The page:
The study says new nuclear power would only be competitive with other options in a scenario with strong government intervention plus low discount rates. In the scenario in which investment decisions are left to the market, with an assumed 12% discount rate, the share of nuclear power in France's electricity supply could drop from 80% today to only 13% by 2020! The share of gas- fired plants would be 62% by 2020. So where is the need for new nuclear power in a liberalized electricity sector? That's a problem Mr. Bataille, the French nuclear expert, recognizes very well. He favors a new surtax on electricity to pay for the stranded costs of the EdF's nuclear program.

Nuclear can't survive without protection
In light of the very low KWh prices for the newest gas-fired combined-cycle power (12 French centimes=$0.02 per KWh), Bataille said "nuclear may be seriously handicapped" in the future market.
He is right: According to Nucleonics Week in March 1997, the EdF average KWh price was more than 40 centimes and average EdF export prices: 23.4 centimes.
The French parliament is to vote early next year on a government proposal to break the EdF`s monopoly, but the draft legislation now made public opens just a crack. It leaves the EdF in control of the national high-voltage grid, maintains government control over electricity regulation and opens the French electricity market only to the minimum allowed under the EU Internal Energy Market Directive. Next year, large customers (over 40 million KW a year) with together about 25% of the market, may buy from other suppliers than the EdF, which they would sure do. Electricity production costs in other countries are lower than in France, thanks to low gas prices and high-efficiency plants. The bill proposes the creation of a "general interest charge fund", to cover expenses borne today solely by the EdF. The fund would cover the EDF`s stranded costs, such as its investments into the Superphenix.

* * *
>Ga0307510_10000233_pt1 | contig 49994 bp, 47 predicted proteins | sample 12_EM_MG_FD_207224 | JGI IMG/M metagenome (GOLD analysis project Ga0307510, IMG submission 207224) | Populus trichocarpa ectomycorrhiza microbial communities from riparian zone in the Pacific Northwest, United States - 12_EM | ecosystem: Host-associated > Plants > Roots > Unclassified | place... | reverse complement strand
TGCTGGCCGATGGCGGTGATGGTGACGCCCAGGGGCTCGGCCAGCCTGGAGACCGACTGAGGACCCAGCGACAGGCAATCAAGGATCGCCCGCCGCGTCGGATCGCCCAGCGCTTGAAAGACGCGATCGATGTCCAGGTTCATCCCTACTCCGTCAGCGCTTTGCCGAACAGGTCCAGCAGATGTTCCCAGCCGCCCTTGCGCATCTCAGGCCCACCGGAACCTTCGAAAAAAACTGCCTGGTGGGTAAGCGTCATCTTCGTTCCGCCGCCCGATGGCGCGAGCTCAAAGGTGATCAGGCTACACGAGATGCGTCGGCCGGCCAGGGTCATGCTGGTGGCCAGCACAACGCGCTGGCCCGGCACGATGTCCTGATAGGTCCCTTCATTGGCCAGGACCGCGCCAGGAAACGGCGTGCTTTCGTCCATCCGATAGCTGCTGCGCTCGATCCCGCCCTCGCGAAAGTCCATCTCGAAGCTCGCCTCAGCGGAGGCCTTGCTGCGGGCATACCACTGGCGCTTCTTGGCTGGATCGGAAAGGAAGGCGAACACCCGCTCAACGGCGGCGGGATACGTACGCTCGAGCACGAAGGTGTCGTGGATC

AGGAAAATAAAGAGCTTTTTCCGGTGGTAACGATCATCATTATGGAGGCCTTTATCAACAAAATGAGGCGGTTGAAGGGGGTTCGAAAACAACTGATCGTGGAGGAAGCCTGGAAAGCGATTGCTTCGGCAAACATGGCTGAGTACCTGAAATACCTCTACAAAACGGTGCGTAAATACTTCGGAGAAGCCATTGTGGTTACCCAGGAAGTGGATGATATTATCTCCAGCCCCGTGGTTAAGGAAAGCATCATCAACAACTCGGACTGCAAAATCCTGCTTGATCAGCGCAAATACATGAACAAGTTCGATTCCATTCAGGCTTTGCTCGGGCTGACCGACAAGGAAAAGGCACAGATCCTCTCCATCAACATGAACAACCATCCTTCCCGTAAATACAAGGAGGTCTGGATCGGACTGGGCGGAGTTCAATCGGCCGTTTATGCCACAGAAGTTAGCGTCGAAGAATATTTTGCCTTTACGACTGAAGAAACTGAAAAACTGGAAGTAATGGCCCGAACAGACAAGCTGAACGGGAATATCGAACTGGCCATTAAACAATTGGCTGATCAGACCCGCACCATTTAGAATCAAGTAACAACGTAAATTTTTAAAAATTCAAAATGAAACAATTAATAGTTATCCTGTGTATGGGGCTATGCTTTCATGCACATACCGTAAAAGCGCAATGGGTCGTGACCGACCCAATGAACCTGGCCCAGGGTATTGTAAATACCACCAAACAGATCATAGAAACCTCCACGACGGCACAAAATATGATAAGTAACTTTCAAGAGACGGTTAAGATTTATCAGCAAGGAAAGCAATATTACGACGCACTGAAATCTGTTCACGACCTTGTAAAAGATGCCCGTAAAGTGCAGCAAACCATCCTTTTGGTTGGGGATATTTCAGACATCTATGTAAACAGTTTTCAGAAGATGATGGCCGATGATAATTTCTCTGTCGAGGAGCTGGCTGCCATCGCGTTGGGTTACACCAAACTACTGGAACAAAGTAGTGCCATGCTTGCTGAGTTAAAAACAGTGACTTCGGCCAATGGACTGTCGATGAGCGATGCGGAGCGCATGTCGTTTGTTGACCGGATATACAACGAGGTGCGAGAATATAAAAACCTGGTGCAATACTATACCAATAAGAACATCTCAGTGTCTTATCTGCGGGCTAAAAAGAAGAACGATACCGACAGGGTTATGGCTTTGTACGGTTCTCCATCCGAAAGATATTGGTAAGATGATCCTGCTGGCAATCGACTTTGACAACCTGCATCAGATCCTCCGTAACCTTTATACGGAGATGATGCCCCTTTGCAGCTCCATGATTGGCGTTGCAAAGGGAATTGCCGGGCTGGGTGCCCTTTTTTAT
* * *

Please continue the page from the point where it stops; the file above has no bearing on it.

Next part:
EdF: sales down
Business has not gone well this year. The EdF predicts a large drop in 1998 earnings, thanks to the warm weather and the closure of its five largest reactors. Power sales in 1998 are expected to bring in FF181.5 billion, five billion less than in 1997. Earnings over 1998 of FF 2.6 billion (US$456 million) are expected against FF4 billion last year--a 35% drop! Export sales are predicted at FF18.5 billion. The future does not look rosy for EdF--as long as they go nuclear. The EdF has one hope left: the government does all it can to protect the EdF and the French nuclear industry. On all foreign travels, to Russia, China or whereever on earth, the interests of the French nuclear industry are promoted and pushed on the highest levels.

Sources:

  • Nucleonics Week 20 March 1997
  • Le Canard Enchaine, 26 August 1998
  • Nucleonics Week, 10, 17, 24 September and 1 October 1998
  • Sortir du Nucleaire, 13 August 1998
  • Reuters, 23 October 1998